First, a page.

Give your agent a detailed list of the home upgrades you have completed. Include photos and receipts. If the work was done with permits, include copies of those also. Remember, additions done without permits will not be counted in the square footage of the home. Some value may be added by the appraiser, but not the full amount that would customarily be given if the work was done with permits. This issue has come up recently in working with 2 different clients of mine who purchased about 10 years ago at the height of the real estate frenzy. These sellers had seen their home values rise enough to recoup their investment but were disappointed when they found out the appraiser in 2005 included the full value of non-permitted square footage in their home appraisal which could not be counted today. Appraisers in this post real estate crash era are much more careful to follow the approved standards and regulations when completing home appraisals.
Do your best to make the overall impression of your home as positive as possible. Make sure the lawn is mowed and the bushes trimmed. Be sure and clean your home and have it “open house ready.” Turn on all the lights, clear out the kids, and make sure your agent is there and available to answer questions and provide the appraiser with Multiple Listing Service printouts of the comparable sold properties and with your list of home improvements and upgrades and positive neighborhood information. A neat well cared for home prevents any doubt of home condition and value from creeping into the appraisers mind and showing up as a negative on your appraisal.
Can I get a second appraisal if the first one comes in low?
The buyer (borrower) pays for the appraisal. If the property ”does not appraise” (meaning the home value the appraiser determined is less than the contract price) either the seller needs to lower the contract price to the appraised price, or the buyer needs to come up with the difference between the two prices in cash. Another option is for the seller and the buyer to negotiate a price somewhere in the middle. The lender will only grant a loan up to the appraised home value. If no remedy can be agreed on, the contract will be canceled.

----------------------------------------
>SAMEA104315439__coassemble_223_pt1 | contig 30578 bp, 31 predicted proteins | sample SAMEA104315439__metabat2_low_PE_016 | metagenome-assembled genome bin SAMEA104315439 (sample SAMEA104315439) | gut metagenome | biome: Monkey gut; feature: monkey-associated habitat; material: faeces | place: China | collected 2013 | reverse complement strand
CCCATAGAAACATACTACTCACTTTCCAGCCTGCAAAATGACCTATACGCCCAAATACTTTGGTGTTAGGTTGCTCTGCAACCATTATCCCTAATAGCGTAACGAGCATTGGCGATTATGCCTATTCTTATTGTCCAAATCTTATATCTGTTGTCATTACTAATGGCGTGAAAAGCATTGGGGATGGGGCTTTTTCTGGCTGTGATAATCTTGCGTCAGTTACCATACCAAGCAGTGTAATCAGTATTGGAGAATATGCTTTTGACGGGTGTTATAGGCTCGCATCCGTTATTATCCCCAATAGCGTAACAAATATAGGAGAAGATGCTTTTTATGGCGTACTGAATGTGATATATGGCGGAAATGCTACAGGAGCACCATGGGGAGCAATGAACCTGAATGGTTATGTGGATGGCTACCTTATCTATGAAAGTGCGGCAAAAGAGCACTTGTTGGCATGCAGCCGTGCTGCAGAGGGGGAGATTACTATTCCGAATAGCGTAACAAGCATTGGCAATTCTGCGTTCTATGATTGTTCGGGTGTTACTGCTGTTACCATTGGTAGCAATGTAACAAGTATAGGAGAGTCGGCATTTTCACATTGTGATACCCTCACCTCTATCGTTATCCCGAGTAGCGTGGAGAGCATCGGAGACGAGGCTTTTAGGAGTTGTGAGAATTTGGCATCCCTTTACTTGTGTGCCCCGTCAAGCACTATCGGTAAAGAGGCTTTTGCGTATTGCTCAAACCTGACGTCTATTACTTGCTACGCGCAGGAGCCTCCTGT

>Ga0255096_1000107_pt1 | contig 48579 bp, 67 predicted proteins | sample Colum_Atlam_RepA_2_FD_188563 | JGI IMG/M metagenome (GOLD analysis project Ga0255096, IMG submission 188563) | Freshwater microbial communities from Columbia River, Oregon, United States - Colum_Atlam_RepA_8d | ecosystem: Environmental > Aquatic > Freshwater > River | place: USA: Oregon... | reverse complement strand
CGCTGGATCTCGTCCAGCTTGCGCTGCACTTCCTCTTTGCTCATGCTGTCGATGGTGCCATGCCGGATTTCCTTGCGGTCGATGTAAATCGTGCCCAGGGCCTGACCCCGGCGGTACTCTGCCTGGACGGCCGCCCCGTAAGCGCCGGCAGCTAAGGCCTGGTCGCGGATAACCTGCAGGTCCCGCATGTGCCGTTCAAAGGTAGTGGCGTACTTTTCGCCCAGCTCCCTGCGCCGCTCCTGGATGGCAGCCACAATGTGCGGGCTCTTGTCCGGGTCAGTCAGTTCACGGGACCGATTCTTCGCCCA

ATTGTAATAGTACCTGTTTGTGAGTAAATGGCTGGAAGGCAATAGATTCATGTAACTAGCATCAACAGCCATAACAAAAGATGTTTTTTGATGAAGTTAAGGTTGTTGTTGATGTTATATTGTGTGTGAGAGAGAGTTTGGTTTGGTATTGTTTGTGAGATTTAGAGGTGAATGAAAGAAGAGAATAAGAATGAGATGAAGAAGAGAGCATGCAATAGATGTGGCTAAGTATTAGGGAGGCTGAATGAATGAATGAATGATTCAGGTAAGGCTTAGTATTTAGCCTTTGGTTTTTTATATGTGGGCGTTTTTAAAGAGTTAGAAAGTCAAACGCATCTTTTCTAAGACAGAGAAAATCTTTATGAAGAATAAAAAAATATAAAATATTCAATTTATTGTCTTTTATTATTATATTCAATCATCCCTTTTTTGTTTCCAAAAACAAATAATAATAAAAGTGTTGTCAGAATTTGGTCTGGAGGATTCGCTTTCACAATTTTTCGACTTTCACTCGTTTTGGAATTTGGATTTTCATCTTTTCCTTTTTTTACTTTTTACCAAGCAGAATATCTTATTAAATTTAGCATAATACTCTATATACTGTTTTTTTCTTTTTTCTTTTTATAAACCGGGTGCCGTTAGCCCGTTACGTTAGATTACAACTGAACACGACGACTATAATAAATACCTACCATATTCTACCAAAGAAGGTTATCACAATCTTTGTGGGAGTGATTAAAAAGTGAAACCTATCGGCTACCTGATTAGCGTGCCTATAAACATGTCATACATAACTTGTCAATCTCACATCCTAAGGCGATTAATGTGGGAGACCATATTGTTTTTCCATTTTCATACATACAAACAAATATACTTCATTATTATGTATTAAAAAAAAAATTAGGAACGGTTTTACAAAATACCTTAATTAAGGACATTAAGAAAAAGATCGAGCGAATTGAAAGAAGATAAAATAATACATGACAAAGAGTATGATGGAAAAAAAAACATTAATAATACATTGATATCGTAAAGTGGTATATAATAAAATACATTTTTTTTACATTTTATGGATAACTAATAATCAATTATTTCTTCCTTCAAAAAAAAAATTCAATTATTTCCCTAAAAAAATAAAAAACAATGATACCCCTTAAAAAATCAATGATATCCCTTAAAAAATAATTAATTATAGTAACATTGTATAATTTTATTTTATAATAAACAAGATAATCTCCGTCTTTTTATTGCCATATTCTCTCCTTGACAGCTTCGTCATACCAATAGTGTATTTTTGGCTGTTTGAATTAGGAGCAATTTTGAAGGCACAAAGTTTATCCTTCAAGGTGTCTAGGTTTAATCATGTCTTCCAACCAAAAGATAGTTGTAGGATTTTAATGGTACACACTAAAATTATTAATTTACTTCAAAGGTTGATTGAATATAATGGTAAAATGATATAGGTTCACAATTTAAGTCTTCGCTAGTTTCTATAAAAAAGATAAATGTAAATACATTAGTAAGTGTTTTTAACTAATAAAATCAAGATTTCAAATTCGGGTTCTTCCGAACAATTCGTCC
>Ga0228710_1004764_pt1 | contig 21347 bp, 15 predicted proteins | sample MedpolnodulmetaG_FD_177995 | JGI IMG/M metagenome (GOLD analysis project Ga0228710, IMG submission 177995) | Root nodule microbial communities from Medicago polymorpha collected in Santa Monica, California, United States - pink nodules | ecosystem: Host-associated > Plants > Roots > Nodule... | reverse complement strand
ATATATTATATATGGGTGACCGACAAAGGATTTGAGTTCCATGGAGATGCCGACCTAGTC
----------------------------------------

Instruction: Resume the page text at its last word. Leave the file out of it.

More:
If your appraisal comes in low make sure that you read it through thoroughly to be sure the information it contains is accurate. Look at the comparable sales the appraiser used when determining value. Discuss any questions you have regarding the appraisal or comparable properties used with your realtor and your lender. A lender can prepare a report to contest the results of the appraisal if there is substantial evidence that the appraisal is inaccurate. Again, the lender can contest the appraisal but the appraiser does not have to change the results of his/her expert estimate. Sometimes a second appraisal can be ordered but it is the exception rather than the rule. The buyer pays for the appraisal and decides whether or not the seller receives a copy. If negotiating a new price is necessary, the buyer will usually share a copy of the appraisal with the seller to support his negotiation of a new price.
The home appraisal is just one component of buying or selling a home. In order to get through the appraisal process successfully it is imperative first of all, that your home is accurately priced and secondly that your home shows as positively as possible. Your realtor can guide you through the appraisal and all aspects of the home buying and selling process. Make sure you select an agent who will take the time and has the knowledge to make sure you realize your real estate goals.